And so that it is clear, We encourage Our cadre to join the ranks of UFD on its terms, not to secretly radicalize it. Again, We support its aim and purpose to the extent it challenges U.S. imperialism and can more effectively build independent institutions that serve the oppressed. Being that membership in Our Party is anonymous for security reasons, We see very little conflict in Our cadre joining the ranks of UFD. This is a strategic question, not a line question. There are practical benefits to Our cadre joining UFD as there are in them getting a job working for a bourgeois business. Besides being devoted to advocating New Afrikan nationalism and struggling against gang violence, drugs, sexism, criminality, poor education, unfair criminal justice practices, lack of prison reform, etc., UFD is devoted to building a financial and business network by which 1) business minded members of UFD can receive financial, technical, and marketing support from every other member of UFD who benefit from their investments; and 2) these businesses and investors can partner up, using their collective leveraging power to set up larger, corporate ventures on a distributive and productive scale to compete for hundreds of billions of dollars. Our cadre who are members of UFD will benefit from UFD's economic success, thereby allowing them to contribute more to the work of Our full-time Party workers. Everyone in Our Party has a purpose, and WE all can fulfill Our vanguard role, too.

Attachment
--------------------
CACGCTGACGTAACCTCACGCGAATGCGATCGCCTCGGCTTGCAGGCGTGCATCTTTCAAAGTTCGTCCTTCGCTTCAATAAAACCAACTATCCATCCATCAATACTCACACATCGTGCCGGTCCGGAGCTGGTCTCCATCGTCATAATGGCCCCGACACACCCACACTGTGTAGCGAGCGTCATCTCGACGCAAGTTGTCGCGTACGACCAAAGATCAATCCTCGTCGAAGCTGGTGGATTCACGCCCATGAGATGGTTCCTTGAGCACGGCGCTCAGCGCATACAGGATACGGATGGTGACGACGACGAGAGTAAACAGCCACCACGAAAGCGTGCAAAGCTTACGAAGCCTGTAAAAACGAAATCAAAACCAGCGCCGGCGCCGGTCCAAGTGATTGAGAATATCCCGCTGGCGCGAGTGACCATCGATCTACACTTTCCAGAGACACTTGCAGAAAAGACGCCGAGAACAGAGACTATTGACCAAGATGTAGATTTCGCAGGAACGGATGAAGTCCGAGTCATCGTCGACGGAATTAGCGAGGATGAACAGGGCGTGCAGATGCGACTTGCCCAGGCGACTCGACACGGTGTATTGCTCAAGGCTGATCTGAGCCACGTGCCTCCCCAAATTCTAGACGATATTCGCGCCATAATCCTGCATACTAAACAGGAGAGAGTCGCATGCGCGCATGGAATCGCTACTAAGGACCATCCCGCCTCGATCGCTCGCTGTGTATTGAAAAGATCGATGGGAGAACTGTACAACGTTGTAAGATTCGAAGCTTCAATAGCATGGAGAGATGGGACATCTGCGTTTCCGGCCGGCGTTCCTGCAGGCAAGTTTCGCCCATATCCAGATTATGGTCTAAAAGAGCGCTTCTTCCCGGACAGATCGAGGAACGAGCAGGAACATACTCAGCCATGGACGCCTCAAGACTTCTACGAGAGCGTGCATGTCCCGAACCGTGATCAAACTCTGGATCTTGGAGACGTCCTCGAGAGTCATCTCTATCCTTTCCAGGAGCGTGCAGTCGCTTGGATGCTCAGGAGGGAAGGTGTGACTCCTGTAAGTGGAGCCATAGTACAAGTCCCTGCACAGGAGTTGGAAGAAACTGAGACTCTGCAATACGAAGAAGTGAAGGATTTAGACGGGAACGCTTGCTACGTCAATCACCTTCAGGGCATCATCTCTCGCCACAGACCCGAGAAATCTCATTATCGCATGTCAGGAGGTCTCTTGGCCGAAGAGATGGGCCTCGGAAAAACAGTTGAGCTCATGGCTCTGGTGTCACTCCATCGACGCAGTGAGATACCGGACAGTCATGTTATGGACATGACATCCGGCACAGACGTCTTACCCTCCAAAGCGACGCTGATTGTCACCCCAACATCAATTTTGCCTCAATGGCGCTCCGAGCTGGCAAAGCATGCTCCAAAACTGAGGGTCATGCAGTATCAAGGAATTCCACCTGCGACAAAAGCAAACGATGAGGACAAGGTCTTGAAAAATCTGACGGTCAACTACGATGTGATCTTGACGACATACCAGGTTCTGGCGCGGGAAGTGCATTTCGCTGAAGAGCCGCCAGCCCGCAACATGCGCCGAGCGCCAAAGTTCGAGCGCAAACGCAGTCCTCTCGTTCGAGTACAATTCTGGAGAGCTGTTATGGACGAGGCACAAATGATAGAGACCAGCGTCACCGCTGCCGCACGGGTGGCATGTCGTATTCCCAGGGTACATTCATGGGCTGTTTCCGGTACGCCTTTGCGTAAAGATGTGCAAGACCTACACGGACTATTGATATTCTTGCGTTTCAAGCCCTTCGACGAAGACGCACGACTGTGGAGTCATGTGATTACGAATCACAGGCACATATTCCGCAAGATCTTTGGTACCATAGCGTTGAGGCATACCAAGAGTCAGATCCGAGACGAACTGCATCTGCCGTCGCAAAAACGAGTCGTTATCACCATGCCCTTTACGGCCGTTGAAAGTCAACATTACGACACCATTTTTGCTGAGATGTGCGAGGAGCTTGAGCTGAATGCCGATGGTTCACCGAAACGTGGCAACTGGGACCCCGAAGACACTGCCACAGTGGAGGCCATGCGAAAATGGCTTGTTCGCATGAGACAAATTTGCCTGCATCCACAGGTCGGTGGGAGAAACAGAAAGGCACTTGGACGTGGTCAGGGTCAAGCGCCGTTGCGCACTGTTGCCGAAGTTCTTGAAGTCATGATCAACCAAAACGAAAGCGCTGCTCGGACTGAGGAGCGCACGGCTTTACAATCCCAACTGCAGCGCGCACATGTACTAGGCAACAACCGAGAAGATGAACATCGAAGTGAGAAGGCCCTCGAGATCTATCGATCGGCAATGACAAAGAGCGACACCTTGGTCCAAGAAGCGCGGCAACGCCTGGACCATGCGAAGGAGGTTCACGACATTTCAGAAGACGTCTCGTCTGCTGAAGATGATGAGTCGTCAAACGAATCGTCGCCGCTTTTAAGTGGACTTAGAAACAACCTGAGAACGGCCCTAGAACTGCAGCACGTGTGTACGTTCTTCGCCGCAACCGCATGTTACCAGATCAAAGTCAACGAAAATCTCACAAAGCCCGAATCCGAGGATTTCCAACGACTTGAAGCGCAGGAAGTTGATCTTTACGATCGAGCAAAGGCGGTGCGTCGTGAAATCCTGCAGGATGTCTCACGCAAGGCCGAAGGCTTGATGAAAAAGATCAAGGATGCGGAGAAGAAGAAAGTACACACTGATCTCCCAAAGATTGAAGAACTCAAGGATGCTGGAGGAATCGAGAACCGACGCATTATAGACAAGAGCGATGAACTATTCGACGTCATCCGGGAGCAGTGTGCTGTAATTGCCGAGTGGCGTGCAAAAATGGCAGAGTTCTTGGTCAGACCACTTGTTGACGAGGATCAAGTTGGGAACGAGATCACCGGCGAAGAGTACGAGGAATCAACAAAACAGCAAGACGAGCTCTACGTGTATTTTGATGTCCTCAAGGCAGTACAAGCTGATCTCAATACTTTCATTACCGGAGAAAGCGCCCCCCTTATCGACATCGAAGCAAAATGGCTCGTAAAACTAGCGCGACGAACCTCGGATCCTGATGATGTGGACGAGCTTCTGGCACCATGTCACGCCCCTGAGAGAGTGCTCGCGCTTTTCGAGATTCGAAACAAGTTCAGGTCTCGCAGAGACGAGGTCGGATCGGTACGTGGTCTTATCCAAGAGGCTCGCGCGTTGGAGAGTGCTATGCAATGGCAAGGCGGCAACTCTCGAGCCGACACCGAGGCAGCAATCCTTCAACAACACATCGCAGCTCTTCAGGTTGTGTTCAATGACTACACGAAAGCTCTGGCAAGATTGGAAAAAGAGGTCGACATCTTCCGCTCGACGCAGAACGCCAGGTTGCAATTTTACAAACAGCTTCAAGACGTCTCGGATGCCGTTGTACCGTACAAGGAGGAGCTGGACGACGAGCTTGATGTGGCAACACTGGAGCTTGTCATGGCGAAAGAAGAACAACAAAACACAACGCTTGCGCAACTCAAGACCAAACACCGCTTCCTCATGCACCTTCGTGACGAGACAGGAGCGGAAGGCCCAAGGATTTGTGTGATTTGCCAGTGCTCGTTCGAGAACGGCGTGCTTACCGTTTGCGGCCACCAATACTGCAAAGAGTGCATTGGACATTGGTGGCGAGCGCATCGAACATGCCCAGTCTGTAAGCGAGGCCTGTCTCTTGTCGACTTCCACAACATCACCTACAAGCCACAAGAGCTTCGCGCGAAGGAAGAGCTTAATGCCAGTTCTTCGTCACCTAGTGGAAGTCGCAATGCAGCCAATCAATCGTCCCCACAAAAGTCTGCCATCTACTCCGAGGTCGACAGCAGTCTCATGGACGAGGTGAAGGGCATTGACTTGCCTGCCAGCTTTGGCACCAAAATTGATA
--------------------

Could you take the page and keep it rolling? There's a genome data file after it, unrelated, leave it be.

For the record, We support MIM(Prisons)'s work and believe We were wrong to expect them to neglect their work to support Our strategy. That was right opportunism. And We no longer seek their aid in anything other than debating with Us publicly and privately to help Us further thrash out Our own line. We must develop Our own self-sufficiency, which We are slowly doing. MIM(Prisons)'s withdrawal of their support wasn't necessarily a set back, but rather a needed lesson. You can't hold a child's hand forever and expect them to blossom on their own. We owe MIM(Prisons) much and publicly pledge to repay them. And We encourage Our incarcerated cadre and supporters to participate in MIM(Prisons)'s study groups.

Let this not be Our final word on the matters discussed herein. We invite further criticisms, questions, comments and suggestions. But let Us all be objective here.

NAMP Central Committee
September 2010


MIM(Prisons) responds: We welcome the response from NAMP on our criticisms, as we don't like one-sided debates either. As we pointed out, we had no official documents from NAMP to refer to in regard to their political line as it has developed in recent years. The fact that this is the first public document we've seen from NAMP in years we'll leave as evidence of our position that NAMP liquidated the vanguard to develop a petty bourgeois mass organization.